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Researchers create 3D-printed, sweating robot muscle

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soft robot hand

 

Just when it seemed like robots couldn’t get any cooler, Cornell researchers have created a soft robot muscle that can regulate its temperature through sweating.

 

This form of thermal management is a basic building block for enabling untethered, high-powered robots to operate for long periods of time without overheating, according to the Rob Shepherd, associate professor of mechanical and aerospace engineering, who led the project.

 

The team’s paper, “Autonomic Perspiration in 3D Printed Hydrogel Actuators,” published Jan. 29 in Science Robotics.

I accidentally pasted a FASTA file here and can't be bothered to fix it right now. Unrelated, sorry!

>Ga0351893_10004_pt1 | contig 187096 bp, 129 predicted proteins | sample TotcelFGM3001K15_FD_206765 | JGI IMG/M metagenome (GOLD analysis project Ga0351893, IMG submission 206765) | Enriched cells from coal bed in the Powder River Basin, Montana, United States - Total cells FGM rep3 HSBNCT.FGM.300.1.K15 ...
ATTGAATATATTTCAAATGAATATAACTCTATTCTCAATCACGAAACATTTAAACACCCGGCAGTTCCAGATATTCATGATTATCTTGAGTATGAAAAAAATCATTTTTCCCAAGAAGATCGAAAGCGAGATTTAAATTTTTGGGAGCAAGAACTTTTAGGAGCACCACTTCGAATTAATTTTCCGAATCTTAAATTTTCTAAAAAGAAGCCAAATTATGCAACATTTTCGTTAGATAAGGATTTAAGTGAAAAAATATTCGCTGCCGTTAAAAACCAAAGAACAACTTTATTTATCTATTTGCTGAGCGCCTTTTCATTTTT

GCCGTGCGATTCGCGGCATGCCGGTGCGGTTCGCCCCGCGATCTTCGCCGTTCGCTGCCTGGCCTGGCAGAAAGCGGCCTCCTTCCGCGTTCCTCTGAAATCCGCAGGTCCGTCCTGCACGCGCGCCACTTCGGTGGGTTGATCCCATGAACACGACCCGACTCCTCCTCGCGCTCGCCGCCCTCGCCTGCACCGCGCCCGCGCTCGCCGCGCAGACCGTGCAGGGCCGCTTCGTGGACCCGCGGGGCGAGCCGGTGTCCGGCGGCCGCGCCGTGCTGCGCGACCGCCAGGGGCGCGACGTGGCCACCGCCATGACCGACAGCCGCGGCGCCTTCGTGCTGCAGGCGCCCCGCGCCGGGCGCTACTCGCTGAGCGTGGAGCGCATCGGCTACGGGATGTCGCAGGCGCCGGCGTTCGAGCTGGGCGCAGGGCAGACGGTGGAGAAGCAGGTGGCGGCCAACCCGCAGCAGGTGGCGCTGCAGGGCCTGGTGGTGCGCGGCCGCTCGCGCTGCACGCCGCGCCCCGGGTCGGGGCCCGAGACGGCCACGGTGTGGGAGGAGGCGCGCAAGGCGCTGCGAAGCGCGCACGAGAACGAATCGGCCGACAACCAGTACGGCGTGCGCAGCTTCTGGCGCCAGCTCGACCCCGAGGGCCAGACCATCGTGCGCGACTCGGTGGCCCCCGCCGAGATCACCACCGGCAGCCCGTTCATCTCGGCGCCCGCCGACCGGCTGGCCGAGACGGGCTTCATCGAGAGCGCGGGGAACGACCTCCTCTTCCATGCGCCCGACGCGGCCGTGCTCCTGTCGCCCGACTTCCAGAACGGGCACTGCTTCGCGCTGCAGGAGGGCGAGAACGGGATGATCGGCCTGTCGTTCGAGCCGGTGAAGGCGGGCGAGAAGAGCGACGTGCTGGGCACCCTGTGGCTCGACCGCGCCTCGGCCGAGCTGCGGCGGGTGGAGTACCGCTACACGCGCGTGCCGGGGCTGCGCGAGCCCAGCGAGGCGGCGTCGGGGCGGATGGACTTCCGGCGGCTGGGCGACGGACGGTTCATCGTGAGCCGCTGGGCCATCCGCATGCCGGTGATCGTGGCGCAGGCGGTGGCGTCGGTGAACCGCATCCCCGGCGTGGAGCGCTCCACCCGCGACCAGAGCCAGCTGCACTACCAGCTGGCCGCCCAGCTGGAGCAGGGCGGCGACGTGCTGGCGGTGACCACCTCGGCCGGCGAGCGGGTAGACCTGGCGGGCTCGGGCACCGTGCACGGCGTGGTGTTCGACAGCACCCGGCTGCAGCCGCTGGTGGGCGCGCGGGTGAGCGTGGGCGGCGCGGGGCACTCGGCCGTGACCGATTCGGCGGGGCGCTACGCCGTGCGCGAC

One of the hurdles for making enduring, adaptable and agile robots is managing the robots’ internal temperature, according to Shepherd, the paper’s senior author. If the high-torque density motors and exothermic engines that power a robot overheat, the robot will cease to operate.

 

This is a particular issue for soft robots, which are made of synthetic materials. While more flexible, they hold their heat, unlike metals, which dissipate heat quickly. An internal cooling technology, such as a fan, may not be much help because it would take up space inside the robot and add weight.

 

So Shepherd’s team took inspiration from the natural cooling system that exists in mammals: sweating.

 

The above text was printed from an external website. View the full article

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